Now, I'm not trying to be difficult I promise, but if an apple that is in the fruit bowl (we'll assume recently picked) is considered to be alive... then why is an animal considered to be dead, when many of its cells are still functioning after we declare it 'dead'?
Our organs can survive for a fairly prolonged time in the event of the whole body death. Limbs can survive as long as 6 hours. Bone and ligament, much longer. Hair and fingernails continue to grow after death. The brain can survive for about 10 minutes under optimum conditions without major damage. There is at least one case of a cat being completely revived after one hour of death.*
Now, I freely admit that we're moving beyond scope a bit. We're talking about brain death and clinical death here and the prior conversations have been about living things. But I think that this serves to emphasize a point that I made earlier. Biology is squishy. It is very difficult to objectively and completely define some parts of biological systems, because there are always exceptions and, thanks to 3 billion years of evolution, life is very, very tough. To paraphrase Neil Stevenson, "We come from a long line of stupendous bad-asses... because every living thing in the history of the Earth that wasn't a stupendous bad-ass died quickly."
OK, let's get back to where we were... when considering a multi-celled organism, can we say that it is alive if all of its cells are alive as Arthur suggests? Yes, of course, the cells in the apple are alive, but is that enough to be considered alive? If it is, then why is our animal dead, when the majority of its cells are alive and will continue to be so for quite a while?
The direction I'm taking here, is that an apple fallen from the tree is not that different from a limb that has been severed from the body. That part, whatever it is, can survive for a time, but it is no longer connected to the super-structure that makes the entire thing alive. A living thing can reproduce itself in its entirety, a broken off portion probably cannot (let's not get into Planaria right now). A living thing can intake material and energy, which is then used for maintenance, movement, response to the environment. A broken off part cannot (again, in general, plant cuttings may work fine**).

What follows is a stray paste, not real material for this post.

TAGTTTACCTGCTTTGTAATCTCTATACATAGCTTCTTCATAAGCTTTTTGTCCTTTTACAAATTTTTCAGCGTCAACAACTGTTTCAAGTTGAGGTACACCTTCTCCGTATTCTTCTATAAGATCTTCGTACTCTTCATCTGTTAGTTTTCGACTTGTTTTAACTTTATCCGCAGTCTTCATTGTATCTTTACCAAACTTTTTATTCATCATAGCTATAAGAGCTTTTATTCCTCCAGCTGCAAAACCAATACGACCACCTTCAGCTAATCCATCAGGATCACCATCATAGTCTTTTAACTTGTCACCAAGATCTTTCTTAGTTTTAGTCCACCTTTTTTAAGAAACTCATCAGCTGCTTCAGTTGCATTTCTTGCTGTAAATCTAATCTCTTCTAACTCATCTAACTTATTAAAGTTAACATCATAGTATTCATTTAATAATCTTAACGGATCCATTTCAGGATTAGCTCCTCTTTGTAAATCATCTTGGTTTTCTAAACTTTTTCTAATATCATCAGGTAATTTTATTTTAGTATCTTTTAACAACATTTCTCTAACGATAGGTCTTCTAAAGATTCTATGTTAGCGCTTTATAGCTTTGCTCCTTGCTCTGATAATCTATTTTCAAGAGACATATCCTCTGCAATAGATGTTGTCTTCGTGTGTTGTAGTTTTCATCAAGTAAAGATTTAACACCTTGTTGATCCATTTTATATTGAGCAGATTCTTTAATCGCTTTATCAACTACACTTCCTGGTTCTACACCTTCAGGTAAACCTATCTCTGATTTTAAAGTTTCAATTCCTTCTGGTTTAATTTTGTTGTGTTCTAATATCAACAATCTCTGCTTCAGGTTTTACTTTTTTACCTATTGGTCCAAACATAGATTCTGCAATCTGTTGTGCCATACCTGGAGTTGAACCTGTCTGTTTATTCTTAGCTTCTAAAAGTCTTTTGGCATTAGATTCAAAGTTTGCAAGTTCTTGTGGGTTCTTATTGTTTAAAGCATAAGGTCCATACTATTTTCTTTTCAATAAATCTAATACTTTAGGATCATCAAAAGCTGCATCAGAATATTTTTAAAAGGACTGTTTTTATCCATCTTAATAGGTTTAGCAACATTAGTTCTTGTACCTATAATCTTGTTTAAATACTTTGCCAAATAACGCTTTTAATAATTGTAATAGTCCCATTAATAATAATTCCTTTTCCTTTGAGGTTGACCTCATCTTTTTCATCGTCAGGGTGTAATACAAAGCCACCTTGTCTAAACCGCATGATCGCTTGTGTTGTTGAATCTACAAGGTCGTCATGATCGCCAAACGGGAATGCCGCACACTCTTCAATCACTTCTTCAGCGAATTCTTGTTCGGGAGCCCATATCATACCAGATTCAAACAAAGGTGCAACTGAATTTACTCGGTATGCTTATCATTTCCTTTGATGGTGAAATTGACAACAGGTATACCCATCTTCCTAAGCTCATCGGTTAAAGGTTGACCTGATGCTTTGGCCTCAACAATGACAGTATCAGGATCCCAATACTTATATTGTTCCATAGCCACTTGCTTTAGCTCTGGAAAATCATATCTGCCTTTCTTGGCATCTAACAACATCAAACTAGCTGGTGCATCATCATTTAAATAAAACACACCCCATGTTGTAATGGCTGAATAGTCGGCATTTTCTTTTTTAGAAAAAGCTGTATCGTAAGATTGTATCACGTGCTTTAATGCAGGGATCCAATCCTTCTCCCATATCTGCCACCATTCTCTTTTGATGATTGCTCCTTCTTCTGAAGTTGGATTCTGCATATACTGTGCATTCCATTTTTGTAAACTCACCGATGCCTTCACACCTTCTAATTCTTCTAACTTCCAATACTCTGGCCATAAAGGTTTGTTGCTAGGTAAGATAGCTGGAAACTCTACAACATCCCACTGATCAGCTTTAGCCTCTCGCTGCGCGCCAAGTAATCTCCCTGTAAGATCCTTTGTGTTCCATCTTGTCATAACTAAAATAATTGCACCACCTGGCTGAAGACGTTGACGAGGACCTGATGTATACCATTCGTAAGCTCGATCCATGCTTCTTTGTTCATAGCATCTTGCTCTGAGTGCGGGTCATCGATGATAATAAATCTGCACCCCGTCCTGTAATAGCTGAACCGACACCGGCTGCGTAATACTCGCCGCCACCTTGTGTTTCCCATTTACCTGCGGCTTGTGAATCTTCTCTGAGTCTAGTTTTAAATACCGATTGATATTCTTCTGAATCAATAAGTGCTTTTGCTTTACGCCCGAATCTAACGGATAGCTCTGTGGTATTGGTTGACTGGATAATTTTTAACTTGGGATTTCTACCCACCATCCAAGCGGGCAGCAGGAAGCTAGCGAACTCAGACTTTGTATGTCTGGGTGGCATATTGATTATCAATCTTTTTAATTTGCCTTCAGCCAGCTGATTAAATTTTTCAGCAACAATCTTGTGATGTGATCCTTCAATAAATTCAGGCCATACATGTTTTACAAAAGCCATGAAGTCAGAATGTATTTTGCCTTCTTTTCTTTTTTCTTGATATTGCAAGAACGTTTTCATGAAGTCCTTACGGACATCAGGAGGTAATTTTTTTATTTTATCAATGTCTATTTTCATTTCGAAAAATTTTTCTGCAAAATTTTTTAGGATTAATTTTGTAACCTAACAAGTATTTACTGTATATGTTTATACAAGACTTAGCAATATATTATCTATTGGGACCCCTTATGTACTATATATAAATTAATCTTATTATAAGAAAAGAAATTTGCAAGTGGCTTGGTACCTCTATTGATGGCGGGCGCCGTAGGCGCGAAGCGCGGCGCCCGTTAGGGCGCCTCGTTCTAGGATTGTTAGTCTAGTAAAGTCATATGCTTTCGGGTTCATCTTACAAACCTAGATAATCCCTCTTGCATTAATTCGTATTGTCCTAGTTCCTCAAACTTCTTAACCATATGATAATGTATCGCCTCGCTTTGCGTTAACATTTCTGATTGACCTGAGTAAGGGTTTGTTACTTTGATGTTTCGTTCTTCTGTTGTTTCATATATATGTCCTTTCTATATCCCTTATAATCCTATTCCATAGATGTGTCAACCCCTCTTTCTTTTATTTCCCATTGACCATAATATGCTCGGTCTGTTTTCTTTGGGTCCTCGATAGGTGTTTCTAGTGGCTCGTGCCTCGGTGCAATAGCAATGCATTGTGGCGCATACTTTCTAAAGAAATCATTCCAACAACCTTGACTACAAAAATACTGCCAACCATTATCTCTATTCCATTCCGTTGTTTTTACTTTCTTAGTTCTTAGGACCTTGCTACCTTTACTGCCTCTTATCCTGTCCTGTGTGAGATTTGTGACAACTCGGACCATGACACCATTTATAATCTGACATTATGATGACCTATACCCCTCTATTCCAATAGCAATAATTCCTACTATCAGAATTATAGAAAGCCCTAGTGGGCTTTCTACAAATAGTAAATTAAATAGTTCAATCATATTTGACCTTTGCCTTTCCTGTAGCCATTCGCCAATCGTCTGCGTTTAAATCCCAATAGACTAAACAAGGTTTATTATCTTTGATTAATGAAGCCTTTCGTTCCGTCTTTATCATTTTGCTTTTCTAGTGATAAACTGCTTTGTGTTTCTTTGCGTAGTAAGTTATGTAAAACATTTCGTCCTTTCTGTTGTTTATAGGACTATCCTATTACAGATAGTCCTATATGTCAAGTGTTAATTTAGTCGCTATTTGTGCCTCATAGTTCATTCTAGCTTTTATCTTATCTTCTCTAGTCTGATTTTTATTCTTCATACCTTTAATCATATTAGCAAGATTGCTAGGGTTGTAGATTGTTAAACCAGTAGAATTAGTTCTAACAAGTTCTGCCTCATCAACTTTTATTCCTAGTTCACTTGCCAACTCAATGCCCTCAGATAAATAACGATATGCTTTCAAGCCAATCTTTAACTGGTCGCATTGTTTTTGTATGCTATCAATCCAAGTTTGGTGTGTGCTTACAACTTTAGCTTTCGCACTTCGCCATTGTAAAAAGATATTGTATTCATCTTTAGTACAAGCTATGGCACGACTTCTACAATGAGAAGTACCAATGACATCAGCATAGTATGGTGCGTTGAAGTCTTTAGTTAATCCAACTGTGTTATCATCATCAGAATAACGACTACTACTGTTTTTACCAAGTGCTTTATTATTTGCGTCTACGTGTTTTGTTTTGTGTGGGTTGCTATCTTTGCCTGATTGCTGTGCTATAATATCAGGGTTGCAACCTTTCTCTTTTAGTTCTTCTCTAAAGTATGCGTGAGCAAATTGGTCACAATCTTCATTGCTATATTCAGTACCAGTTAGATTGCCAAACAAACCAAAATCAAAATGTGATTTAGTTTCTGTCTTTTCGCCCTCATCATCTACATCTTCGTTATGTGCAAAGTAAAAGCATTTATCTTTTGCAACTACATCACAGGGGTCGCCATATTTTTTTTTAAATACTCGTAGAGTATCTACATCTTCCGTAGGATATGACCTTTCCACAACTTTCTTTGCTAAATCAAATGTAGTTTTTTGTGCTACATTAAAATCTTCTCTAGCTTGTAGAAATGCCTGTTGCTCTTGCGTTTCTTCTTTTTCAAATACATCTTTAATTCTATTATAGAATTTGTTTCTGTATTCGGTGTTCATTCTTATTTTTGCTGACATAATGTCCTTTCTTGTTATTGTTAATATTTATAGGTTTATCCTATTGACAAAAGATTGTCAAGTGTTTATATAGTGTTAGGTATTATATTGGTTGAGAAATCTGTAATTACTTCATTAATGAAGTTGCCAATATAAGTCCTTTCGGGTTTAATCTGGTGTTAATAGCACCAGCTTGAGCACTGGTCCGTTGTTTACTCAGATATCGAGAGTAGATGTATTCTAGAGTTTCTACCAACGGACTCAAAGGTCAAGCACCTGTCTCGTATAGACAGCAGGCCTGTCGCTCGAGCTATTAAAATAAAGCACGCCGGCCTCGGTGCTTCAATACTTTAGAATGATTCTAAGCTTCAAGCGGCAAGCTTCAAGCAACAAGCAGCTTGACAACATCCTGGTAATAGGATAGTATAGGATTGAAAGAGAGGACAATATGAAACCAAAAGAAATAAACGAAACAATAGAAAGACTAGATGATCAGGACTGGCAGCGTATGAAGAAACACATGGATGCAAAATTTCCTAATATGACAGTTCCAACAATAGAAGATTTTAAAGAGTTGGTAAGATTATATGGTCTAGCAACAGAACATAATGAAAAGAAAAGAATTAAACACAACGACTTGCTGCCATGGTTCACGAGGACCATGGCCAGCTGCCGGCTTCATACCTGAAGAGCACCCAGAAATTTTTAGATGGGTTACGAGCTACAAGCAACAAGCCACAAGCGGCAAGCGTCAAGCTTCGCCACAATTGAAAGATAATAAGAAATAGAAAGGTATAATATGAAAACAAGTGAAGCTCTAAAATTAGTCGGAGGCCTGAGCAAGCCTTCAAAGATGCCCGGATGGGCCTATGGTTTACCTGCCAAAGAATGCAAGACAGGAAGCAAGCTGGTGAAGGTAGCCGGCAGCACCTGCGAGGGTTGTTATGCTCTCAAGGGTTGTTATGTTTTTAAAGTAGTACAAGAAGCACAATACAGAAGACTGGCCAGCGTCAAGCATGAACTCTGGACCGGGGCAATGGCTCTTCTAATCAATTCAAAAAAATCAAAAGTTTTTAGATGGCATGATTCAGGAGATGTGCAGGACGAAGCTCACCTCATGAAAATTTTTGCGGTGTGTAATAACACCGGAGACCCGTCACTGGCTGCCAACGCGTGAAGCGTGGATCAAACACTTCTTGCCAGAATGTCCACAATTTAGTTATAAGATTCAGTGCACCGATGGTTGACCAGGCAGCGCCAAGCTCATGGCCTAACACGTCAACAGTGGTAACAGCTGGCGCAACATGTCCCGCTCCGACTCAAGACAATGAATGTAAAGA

BTW: In case you are wondering, I'm totally off my planned material at this point and thinking 'outloud'.
Can we say (should we say) that a multicellular organism is no more than it's component parts? Or is a multicellular organism something like what we were previously talking about... is there something that makes it more than the parts. Is there an emergent property that says we shouldn't treat single-celled and multi-celled organisms in the way (with respect to being defined as 'alive')?
But research seems to indicate that there is little difference between single-celled organisms and multi-celled organisms at some level of evolution. This report basically describes the change from single-cell to multi-celled due to predation. (for for the Springerlink link, I thought I had the full article downloaded, but I've lost it). So, again, life is squishy. There's not a dividing line between single-cell and multi-celled, so it will be (probably) futile to discuss a difference between life and non-life from that angle (and thus we see an example of real science in which we take a shot and it didn't quite work how we intended).
Or do we go back to the multi-celled structure having specialized cells and all the parts can't function unless they are connected (however tenuously) to the other parts. The whole organism can do all the functions of life, but pieces cannot. The cells in my reproductive system, while vitally important to the whole and the species, just can't do their job without the lowly small intestine.
I very well may be obsessing about this too much and am being silly. I don't think so, but what do I know. I think this is very important thing to consider. Not because we'll change the definition of life and biologists will stop studying prions or something silly like that. I don't want biologists and computer scientists to get into turf wars over who gets to study some digital organisms and not others.
I do think, that at some point, probably in the near future, some scientists will go for it. They will endeavor to create life in a large, complex simulation. Maybe it will be a giant Uery-Miller set-up with clary substrates all over and pyrite chunks for catalyzing, put a wave machine in to create vesicles on the clay. Will it work? We won't know until someone tries.
But, if we aren't sure what life is, how will we know if they succeeded?
OK, I'll go away now, I'm just blathering. The plan is to talk a little bit more about this concept of what is live, then get into some abiogensis research and see some of the really cool stuff that is being done to examine the questions of what is life and how did it get here?
* Hossmann KA et al., KA; Sato, K (1970). "Recovery of Neuronal Function after Prolonged Cerebral Ischemia". Science (American Association for the Advancement of Science) 168 (3929): 375–6. doi:10.1126/science.168.3929.375. PMID 4908037.
Hossmann KA et al., KA; Schmidt-Kastner, R; Grosse Ophoff, B (1987). "Recovery of integrative central nervous function after one hour global cerebro-circulatory arrest in normothermic cat". Journal of the Neurological Sciences (Elsevier) 77 (2–3): 305–20.
** Which brings up the whole issue of stem cells.